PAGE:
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MRS. SARAH J. HALE.
PUBLISHED BY MARSH, CAPEN AND LYON,
There is none,
Adversity is the ordeal of character, and those who through calumny and injustice support their integrity, and rise superior to affliction, usually deserve the pity and esteem they excite.
Many very advantageous circumstances, and extraordinary successes combined in the life of Anne Boleyn, and yet it was to her misfortunes she owed her chief celebrity, and all her eulogiums. Nature gave her beauty and talents, and she was highly educated-she was the beloved of a powerful king, and by her marriage with him, exalted from the station of a private gentlewoman to the rank of queen of England. But in the manner of her marriage with Henry the VIII., there was injury inflicted on the divorced Catharine; and there was also in the treatment of the young and then innocent Mary, an illiberal and jealous policy on the part of Anne, which, had she always maintained her grandeur, would have prevented the world from doing justice to her many amiable qualities. But when the days of terror came, the resignation and cheerfulness with which she supported the reverse, caused her merits to shine so
VOL. IV.-NO. 1.
conspicuously; and, contrasted with the punishment she suffered, her errors seemed so trifling, that the sympathy of all hearts was excited in her favor, and poets and painters have availed themselves of her touching history, till her name will always be remembered and her fate regretted.
But it is not as the beauty, queen, or victim, we introduce her portrait in our work. She has a more sacred claim to the regards of her own sex. She was a mother, and the closing scene of her life was beautified by a sublime triumph of maternal love which can never be too deeply admired. To her maternal love she sacrificed all her pride of innocence, and subdued all resentment against the unjust sentence by which her blood was to be shed; she even submitted to the humiliation of flattering the tyrant, her murderer; she remembered he was the father of her child, that the child must be left to his protection, and that, if he were exasperated, the revenge would probably fall on the defenceless infant.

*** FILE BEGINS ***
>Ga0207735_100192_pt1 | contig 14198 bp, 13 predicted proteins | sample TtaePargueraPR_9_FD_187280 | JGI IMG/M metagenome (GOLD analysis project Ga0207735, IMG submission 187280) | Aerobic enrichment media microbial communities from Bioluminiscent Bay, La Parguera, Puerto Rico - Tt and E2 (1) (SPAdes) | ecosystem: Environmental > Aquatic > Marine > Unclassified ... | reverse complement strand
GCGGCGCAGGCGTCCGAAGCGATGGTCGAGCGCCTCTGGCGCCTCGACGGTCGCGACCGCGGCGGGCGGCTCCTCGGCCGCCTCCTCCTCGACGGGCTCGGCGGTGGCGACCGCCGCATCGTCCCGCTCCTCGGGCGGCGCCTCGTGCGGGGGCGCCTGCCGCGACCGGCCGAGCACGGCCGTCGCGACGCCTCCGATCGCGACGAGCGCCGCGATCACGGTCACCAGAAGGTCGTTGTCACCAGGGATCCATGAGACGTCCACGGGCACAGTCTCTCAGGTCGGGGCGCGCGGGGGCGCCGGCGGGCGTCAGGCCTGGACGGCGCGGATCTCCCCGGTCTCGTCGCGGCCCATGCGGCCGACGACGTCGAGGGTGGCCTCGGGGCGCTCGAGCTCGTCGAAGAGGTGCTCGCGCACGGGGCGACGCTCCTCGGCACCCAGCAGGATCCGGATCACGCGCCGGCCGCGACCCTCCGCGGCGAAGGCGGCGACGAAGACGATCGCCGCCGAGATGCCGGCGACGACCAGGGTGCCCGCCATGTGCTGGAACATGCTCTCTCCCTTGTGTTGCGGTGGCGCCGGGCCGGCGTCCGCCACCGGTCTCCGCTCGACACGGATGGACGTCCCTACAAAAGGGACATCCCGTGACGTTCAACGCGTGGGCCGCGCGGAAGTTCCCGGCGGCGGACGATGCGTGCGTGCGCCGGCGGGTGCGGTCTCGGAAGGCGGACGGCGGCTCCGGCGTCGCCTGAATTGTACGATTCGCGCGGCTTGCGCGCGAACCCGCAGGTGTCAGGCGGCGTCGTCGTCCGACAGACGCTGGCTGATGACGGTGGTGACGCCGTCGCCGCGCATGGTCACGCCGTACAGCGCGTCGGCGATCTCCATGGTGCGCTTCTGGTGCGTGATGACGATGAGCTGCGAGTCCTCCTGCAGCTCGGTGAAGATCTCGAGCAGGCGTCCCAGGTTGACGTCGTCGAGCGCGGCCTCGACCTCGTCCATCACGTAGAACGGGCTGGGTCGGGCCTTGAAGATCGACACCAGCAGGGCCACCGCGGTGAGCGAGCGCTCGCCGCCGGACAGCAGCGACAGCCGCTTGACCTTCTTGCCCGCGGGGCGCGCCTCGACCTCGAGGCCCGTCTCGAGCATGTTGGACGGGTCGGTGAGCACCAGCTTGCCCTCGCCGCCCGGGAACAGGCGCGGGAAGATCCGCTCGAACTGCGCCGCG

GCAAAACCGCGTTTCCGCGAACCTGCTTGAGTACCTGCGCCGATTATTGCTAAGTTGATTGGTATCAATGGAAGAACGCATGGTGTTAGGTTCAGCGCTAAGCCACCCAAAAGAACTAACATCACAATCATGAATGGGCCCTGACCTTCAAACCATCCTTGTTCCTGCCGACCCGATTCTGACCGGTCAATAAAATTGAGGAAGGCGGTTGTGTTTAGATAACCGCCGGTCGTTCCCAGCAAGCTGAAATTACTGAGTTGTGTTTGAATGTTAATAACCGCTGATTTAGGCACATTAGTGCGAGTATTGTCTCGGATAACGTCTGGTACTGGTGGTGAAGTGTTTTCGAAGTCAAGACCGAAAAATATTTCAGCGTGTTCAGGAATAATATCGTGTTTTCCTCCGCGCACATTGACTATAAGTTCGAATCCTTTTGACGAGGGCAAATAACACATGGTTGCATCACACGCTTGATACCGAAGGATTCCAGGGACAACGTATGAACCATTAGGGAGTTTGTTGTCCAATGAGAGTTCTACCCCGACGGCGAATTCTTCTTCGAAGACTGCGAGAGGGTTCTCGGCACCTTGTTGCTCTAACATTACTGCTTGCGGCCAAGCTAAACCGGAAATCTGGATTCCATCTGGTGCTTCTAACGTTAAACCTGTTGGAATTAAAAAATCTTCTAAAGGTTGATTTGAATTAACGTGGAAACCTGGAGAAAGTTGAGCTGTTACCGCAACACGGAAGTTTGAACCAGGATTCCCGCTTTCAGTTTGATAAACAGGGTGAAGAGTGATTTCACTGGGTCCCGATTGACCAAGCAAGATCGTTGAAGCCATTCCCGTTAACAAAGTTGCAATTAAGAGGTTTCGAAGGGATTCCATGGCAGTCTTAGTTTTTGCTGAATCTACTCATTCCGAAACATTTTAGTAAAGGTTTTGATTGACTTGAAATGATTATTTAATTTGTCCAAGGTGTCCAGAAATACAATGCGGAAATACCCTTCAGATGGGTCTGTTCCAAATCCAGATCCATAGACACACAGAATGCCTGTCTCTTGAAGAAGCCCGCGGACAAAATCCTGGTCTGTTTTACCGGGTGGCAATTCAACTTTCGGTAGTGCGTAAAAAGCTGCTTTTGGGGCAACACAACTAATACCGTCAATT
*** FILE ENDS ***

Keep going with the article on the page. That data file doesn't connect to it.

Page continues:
Thousands have died in defence of what they esteemed to be the truth; and such martyrs exhibited great constancy and strength of mind; but there is little doubt the pride of maintaining their own opinions wonderfully stimulated their courage. They gave their bodies to be burned, but supported their own principles and honor inviolable. Anne Boleyn exhibited a far more devoted sacrifice of self. She seemed willing, on the scaffold, to submit to the imputation of guilt, so she might shield her daughter from Henry's rage.
It would not have been possible thus to have subdued her desire to maintain her innocence before the world, (for that she was innocent there is no doubt,) had she not been strengthened by the faith, which trust in a merciful God inspires, and felt the consolation of confiding her cause to Him who “ seeth in secret, and rewardeth openly.” Might some angel then have whispered to the poor mother, of the brilliant destiny awaiting her daughter Elizabeth, death would have seemed a triumph. But this she was not to enjoy. She must suffer and trust; she did both heroically, and meekly; and it is these traits in the conduct of Anne Boleyn which make the dignity and loveliness of her example and character.
Many a lesson of warning might be drawn from this sad story of disappointed ambition, but they are unnecessary. The dreams of queenly grandeur are not cherished in our republican